Divers and snorkelers are treated to brilliant coral, sponges, and marine life. We saw gigantic barrel sponges, purple and yellow sponge, finger coral, flower coral, black coral, and huge brain coral up to 10' in diameter. Fish were in abundance including trumpetfish, yellowtails, squirrelfish, gorgeous spotted drums, parrotfish, butterfly fish, large puffers, and flashy damselfish with bright metallic blue spots. Snake eels were everywhere, as were moray eels, sea urchins, and featherduster worms. One afternoon, the clouds darkened the skies enough to bring forth the starfish, crabs, and lobster. A giant foot long sea slug showed up another day. Almost every dive brought massive clouds of small fish which surrounded us and often followed us along the way. Since diving is a relatively new sport in St. Lucia, we saw very little damage to reefs and very friendly fish.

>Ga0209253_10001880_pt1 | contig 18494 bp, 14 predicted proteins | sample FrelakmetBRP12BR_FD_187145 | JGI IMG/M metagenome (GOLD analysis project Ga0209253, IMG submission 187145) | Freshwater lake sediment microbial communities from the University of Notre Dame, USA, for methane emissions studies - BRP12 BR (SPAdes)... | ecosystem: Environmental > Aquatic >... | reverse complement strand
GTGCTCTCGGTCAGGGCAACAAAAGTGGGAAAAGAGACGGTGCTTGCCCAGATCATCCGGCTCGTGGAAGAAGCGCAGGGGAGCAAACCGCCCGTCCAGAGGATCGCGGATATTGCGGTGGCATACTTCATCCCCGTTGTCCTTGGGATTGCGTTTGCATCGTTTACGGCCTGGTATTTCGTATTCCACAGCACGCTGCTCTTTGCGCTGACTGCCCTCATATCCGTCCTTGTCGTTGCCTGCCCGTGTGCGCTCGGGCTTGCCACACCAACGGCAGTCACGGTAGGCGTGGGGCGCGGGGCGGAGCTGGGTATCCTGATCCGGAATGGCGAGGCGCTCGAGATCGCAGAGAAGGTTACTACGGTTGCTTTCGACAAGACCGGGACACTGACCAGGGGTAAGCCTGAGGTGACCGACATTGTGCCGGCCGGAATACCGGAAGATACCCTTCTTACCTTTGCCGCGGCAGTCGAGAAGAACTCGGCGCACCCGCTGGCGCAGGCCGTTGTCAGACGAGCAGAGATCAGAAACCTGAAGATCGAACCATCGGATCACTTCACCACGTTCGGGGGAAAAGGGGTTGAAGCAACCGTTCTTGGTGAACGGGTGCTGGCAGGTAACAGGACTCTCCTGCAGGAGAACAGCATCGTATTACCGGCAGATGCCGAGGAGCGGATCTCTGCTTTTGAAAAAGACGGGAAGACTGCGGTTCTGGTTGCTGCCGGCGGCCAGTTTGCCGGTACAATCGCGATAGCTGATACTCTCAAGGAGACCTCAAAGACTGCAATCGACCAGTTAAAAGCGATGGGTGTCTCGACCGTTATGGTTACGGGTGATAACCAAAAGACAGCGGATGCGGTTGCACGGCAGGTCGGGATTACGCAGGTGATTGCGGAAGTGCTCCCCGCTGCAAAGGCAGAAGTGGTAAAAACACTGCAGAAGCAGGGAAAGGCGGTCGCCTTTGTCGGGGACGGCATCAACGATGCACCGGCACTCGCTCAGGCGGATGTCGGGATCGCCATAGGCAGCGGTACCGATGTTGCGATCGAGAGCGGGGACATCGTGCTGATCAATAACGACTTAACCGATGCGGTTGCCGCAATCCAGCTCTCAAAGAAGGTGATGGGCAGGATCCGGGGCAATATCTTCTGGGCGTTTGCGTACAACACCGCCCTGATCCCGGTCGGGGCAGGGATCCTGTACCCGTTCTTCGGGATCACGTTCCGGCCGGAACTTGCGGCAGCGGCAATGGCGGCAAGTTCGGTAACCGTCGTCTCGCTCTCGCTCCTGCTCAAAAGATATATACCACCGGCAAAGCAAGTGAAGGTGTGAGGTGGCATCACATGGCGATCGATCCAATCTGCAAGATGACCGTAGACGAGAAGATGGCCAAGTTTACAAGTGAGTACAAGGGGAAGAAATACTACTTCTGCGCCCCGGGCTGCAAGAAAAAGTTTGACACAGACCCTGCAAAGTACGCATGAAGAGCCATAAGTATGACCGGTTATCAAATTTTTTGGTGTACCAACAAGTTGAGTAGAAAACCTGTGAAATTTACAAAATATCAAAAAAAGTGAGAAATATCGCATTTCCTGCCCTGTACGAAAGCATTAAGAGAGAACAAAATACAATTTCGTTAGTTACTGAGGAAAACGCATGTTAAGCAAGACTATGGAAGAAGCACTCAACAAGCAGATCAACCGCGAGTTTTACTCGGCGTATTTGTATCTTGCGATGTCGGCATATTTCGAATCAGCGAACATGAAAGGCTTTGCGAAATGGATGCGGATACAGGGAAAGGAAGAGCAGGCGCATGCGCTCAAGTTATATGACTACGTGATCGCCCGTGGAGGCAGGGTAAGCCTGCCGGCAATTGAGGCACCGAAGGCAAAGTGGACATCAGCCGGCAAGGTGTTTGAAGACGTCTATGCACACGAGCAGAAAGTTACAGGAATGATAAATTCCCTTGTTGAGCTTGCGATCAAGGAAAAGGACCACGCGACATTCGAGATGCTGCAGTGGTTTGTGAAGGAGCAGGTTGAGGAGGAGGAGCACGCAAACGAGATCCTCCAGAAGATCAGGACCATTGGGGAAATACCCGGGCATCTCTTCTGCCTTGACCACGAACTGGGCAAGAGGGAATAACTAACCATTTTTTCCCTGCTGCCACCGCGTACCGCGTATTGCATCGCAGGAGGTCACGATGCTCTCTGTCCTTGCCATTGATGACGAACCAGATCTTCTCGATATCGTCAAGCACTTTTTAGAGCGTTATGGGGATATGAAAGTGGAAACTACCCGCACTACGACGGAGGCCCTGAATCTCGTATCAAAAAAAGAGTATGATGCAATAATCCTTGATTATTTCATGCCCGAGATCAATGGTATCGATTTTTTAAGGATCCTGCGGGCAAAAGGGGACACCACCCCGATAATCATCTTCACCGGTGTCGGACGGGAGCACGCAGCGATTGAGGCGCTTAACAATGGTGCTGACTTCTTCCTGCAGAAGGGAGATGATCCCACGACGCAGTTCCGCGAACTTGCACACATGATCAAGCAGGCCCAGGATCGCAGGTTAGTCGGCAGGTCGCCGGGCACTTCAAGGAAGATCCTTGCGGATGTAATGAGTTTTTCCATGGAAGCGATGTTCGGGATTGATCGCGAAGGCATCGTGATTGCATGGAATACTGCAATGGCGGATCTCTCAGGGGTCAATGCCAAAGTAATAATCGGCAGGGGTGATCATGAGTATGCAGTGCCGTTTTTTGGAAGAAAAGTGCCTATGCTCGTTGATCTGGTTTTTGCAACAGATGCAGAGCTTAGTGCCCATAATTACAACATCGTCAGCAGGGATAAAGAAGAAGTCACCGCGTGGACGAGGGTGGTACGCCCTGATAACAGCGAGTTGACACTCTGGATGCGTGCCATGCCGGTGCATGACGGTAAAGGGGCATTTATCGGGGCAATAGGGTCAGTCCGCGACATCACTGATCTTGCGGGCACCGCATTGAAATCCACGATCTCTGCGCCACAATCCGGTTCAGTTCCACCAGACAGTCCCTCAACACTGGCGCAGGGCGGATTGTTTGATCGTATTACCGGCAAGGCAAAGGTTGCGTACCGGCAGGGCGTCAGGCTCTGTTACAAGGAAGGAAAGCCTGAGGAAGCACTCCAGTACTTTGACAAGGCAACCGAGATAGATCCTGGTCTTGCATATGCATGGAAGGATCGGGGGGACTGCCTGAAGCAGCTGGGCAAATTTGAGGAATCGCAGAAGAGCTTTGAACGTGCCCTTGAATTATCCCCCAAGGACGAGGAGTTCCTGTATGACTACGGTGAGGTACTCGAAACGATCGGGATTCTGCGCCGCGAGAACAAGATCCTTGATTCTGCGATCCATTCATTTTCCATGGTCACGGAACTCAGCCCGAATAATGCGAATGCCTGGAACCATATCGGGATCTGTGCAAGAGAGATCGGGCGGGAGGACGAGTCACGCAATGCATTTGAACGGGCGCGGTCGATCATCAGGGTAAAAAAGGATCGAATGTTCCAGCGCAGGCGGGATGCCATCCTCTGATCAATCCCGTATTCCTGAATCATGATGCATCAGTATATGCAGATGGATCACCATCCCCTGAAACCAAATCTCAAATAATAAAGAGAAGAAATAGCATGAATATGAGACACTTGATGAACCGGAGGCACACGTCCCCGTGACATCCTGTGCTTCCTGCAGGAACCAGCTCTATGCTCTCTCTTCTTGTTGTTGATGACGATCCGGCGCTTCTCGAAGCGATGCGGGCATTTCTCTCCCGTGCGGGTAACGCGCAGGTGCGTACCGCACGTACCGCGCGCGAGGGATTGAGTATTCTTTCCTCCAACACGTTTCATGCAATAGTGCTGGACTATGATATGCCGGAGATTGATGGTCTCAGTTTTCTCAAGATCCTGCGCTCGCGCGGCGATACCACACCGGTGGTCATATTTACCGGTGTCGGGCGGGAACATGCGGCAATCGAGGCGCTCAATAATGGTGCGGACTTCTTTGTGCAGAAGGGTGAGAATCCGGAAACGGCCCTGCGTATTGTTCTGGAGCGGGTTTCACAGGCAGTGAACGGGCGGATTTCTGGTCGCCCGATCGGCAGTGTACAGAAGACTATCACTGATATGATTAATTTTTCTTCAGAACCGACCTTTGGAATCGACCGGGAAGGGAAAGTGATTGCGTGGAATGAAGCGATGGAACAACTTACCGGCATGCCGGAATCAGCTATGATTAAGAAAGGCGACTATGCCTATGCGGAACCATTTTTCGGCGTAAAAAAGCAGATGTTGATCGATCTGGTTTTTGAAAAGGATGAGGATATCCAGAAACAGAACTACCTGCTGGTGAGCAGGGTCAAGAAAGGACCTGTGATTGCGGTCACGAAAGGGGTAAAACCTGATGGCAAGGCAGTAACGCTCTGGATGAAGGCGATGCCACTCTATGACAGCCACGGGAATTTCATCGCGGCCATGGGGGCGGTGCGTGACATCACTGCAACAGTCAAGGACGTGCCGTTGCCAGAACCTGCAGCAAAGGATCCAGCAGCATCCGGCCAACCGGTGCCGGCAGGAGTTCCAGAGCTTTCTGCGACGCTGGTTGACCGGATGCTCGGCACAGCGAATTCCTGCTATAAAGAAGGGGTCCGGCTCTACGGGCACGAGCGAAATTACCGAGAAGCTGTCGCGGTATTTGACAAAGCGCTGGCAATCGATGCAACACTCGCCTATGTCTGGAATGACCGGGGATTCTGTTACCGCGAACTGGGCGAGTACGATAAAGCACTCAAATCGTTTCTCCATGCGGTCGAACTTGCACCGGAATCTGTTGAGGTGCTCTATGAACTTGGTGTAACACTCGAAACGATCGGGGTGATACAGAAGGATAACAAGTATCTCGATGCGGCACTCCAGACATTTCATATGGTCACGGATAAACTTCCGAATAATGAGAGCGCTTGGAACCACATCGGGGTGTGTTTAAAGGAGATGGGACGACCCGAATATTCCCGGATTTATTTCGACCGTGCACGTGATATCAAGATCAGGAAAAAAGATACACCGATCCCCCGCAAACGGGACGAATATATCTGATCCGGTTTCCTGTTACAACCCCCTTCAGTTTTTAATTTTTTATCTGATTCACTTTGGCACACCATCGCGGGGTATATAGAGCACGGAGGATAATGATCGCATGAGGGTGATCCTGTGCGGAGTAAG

One popular dive is Superman's Flight which was featured in the movie Superman IV. Another favorite is Pinnacles which has four seamounts rising from the deep to within a few feet of the surface. Piton Wall at the base of Petit Piton plunges dramatically into the depths. Six great dive sites are located alongside and around the two Pitons and are within a 5 to 15 minute boat ride from the resort. Turtle Reef and Fairyland are located offshore the resort, and Trou Au Diable and Pinnacles are just around the corner. 

Most of the visiting divers at Anse Chastanet were fairly experienced, many with rescue or divemaster ratings. Newly certified would ride to the reefs with us, but dive with an instructor as a separate group. Everyone was expected to set up and break down their own equipment. The Divemasters were well organized, giving us a full briefing of the dive and what we might see. We dove mostly with St. Lucian divemasters, the kind of people with great personalities and sense of humors that you'd want to bring home and dive with every weekend - one had an ability to ferret out many sea creatures we might have missed; another sported a flashy German neon lights dive suit and could always catch fish, snake eels, and other critters to show us "up close". Keith, a 7th grade math and science teacher, not only escorted us around the reefs, but also gave us a quick history lesson of the island and its people.